California’s Flavored Tobacco Ban Goes to Voters After Referendum Signatures Certified

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On Friday, the California Secretary of State’s office certified that a referendum challenging the state’s ban on flavored tobacco sales had garnered more than the minimum number of valid signatures and will head to the ballot in November 2022.

In the meantime, the ban is on hold, and retailers can continue selling flavored tobacco products.

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The ban had been set to go into effect on Jan. 1, 2021, but was delayed until the signature verification process had been completed. In order to qualify for the ballot, organizers of the referendum submitted more than 1 million signatures, as they needed to get 623,212 verified signatures from California voters. On Friday, the Secretary of State’s office published a report indicating that organizers had gathered 781,885 valid signatures.

Had the minimum number of valid signatures not been met, the law would have taken effect once the Secretary of State had verified the process was complete. That said, there could have also been multiple legal challenges to the law that would have resulted in additional delays.

Now, the ban is suspended until at least December 2022. That is due to the fact that the election is scheduled for Nov. 8, 2022, and those results then need to be certified, meaning even if the law was approved by voters it wouldn’t be enforceable until Dec. 8, 2022.

The ban would apply to most forms of flavored tobacco including e-cigarettes, there are some exceptions. Both hookah and loose-leaf tobacco—meaning pipe tobacco—were exempt under some conditions. Flavored premium cigars could still be sold, but they would need to have a wholesale price of at least $12. If retailers used normal keystone margins like they do for other products, that would mean those cigars would start at $24 per cigar before California’s tobacco tax is added, or as much as $37 given California’s current tax rate of 56.93 percent of the wholesale price. They would also need to be handmade and have a whole leaf wrapper.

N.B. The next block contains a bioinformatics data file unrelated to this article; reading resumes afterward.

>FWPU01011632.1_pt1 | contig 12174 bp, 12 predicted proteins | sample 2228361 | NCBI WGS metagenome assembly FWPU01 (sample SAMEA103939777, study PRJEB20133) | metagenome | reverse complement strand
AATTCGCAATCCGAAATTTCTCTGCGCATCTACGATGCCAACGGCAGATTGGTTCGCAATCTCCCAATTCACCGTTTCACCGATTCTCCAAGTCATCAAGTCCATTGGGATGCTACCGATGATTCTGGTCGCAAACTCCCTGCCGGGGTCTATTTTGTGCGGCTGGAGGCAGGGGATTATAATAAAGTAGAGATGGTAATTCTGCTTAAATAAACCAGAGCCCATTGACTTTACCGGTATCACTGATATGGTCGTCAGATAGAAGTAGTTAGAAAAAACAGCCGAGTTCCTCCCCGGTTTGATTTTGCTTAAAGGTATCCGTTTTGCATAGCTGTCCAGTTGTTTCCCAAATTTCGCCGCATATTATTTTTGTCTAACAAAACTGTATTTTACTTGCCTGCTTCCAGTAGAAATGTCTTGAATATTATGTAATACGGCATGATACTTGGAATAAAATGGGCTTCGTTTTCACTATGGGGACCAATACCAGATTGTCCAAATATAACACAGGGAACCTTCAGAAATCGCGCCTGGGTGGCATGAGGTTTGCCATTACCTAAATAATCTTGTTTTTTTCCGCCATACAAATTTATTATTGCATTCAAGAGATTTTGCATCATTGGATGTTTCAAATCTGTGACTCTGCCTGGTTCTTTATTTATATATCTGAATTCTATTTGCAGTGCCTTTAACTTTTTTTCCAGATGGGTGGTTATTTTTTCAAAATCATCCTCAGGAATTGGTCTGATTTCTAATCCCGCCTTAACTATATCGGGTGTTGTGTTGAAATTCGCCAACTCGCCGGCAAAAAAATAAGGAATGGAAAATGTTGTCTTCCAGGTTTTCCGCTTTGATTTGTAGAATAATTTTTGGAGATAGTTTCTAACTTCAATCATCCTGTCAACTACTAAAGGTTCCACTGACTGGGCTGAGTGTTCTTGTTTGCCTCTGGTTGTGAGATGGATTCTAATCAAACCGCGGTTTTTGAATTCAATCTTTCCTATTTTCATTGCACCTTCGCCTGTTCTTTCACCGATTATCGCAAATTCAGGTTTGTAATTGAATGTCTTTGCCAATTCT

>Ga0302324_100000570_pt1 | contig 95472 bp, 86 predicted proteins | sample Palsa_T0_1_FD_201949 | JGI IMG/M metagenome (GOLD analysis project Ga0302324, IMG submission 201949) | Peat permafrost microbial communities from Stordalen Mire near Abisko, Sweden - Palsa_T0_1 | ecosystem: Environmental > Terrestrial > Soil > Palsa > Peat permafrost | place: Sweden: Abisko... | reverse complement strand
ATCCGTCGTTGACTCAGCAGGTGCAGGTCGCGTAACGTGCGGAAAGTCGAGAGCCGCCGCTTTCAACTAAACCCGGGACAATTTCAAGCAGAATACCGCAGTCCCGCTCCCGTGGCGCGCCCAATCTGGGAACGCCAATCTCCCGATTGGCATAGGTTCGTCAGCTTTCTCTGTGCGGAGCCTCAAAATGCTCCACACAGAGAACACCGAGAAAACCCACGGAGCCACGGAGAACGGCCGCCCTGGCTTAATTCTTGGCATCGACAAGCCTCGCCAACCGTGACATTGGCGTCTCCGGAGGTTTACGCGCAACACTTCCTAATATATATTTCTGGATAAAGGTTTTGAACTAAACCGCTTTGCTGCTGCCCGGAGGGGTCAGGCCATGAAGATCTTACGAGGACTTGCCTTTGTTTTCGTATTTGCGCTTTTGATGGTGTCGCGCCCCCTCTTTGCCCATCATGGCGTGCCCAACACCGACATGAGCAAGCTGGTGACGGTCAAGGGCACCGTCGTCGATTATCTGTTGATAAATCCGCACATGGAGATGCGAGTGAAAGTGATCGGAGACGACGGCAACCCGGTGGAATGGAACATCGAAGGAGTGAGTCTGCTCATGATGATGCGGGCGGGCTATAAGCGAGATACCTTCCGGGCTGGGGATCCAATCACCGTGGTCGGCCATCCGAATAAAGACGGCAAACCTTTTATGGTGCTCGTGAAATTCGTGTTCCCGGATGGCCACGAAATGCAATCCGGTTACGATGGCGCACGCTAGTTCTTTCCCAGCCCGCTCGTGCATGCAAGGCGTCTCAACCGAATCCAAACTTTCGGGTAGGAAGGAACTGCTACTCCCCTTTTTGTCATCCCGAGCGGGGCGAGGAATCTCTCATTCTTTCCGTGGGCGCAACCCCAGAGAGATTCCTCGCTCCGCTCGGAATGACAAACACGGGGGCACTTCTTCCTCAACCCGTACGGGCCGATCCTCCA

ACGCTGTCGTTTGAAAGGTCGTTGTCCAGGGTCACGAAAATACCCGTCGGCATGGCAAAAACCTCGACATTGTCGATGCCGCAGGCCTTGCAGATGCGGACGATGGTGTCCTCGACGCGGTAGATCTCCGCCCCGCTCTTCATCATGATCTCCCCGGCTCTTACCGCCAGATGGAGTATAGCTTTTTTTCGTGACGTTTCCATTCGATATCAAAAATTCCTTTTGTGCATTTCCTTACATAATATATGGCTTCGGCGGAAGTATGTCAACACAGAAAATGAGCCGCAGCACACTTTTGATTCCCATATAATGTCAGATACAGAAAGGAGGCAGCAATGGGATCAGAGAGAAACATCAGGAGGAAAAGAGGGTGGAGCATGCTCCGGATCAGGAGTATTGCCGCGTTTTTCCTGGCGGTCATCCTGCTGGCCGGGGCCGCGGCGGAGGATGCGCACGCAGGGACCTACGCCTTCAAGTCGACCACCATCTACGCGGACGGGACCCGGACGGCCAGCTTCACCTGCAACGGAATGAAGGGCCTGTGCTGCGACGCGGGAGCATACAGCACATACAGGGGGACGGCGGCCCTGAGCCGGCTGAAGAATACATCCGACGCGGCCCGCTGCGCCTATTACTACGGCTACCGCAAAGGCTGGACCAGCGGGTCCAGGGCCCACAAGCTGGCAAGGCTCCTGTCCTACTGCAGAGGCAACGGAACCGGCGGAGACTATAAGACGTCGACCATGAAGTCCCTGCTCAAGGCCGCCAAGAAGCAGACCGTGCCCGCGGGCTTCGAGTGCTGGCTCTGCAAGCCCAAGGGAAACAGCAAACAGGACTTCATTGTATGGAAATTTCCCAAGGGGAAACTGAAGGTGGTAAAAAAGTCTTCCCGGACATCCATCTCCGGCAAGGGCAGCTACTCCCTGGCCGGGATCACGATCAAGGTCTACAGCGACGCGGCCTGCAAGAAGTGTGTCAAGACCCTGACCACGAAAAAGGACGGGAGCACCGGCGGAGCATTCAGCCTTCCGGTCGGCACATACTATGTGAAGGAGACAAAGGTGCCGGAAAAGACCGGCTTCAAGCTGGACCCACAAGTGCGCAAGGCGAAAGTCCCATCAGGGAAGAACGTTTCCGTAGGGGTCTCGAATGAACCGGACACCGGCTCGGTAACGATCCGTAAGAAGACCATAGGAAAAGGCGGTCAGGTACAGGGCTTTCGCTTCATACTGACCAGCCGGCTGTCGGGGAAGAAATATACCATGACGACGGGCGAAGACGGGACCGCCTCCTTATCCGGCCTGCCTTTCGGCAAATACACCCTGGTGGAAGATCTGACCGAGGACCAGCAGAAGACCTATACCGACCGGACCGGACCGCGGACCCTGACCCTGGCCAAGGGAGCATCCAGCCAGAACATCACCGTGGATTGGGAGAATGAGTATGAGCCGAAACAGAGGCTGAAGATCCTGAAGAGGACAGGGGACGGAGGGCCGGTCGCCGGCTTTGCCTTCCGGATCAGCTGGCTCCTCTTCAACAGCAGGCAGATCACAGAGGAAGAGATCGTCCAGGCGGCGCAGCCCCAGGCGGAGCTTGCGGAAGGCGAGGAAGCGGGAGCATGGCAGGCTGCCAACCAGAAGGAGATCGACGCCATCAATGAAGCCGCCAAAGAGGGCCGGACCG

It did not make it illegal to possess or use such products, however.

In addition to the referendum, the state has also been sued over the ban by R.J. Reynolds Tobacco Co., R.J. Reynolds Vapor Co., American Snuff Co. LLC, Santa Fe Natural Tobacco Co. Inc., Philip Morris USA Inc., John Middleton Co., U.S. Smokeless Tobacco Co. LLC, Helix Innovations LLC, Neighborhood Market Association Inc. and Morija LLC, which does business under the name Vapin’ the 619. That litigation is currently ongoing.

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I strive to capture the essence of a cigar and the people behind them in my work – every cigar you light up is the culmination of the work of countless people and often represents generations of struggle and stories. For me, it’s about so much more than the cigar – it’s about the story behind it, the experience of enjoying the work of artisans and the way that a good cigar can bring people together. In addition to my work with halfwheel, I’m the public address announcer for the Colorado Rockies and Arizona Diamondbacks during spring training, as well as for the Salt River Rafters of the Arizona Fall League, the WNBA's Phoenix Mercury and the Arizona Rattlers of the Indoor Football League. I also work in a number of roles for MLB.com, plus I'm a voice over artist. I previously covered the Phoenix and national cigar scene for Examiner.com, and was an editor for Cigar Snob magazine.

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